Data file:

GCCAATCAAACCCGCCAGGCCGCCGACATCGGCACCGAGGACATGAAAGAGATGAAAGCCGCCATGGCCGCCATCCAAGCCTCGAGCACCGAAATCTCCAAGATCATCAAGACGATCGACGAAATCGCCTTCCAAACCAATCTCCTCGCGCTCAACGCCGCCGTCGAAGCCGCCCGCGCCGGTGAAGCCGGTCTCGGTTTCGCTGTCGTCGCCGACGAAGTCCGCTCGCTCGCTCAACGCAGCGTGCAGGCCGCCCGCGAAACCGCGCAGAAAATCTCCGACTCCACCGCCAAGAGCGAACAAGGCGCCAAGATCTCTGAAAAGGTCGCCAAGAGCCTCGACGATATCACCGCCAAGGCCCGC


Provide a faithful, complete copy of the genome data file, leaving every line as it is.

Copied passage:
GCCAATCAAACCCGCCAGGCCGCCGACATCGGCACCGAGGACATGAAAGAGATGAAAGCCGCCATGGCCGCCATCCAAGCCTCGAGCACCGAAATCTCCAAGATCATCAAGACGATCGACGAAATCGCCTTCCAAACCAATCTCCTCGCGCTCAACGCCGCCGTCGAAGCCGCCCGCGCCGGTGAAGCCGGTCTCGGTTTCGCTGTCGTCGCCGACGAAGTCCGCTCGCTCGCTCAACGCAGCGTGCAGGCCGCCCGCGAAACCGCGCAGAAAATCTCCGACTCCACCGCCAAGAGCGAACAAGGCGCCAAGATCTCTGAAAAGGTCGCCAAGAGCCTCGACGATATCACCGCCAAGGCCCGC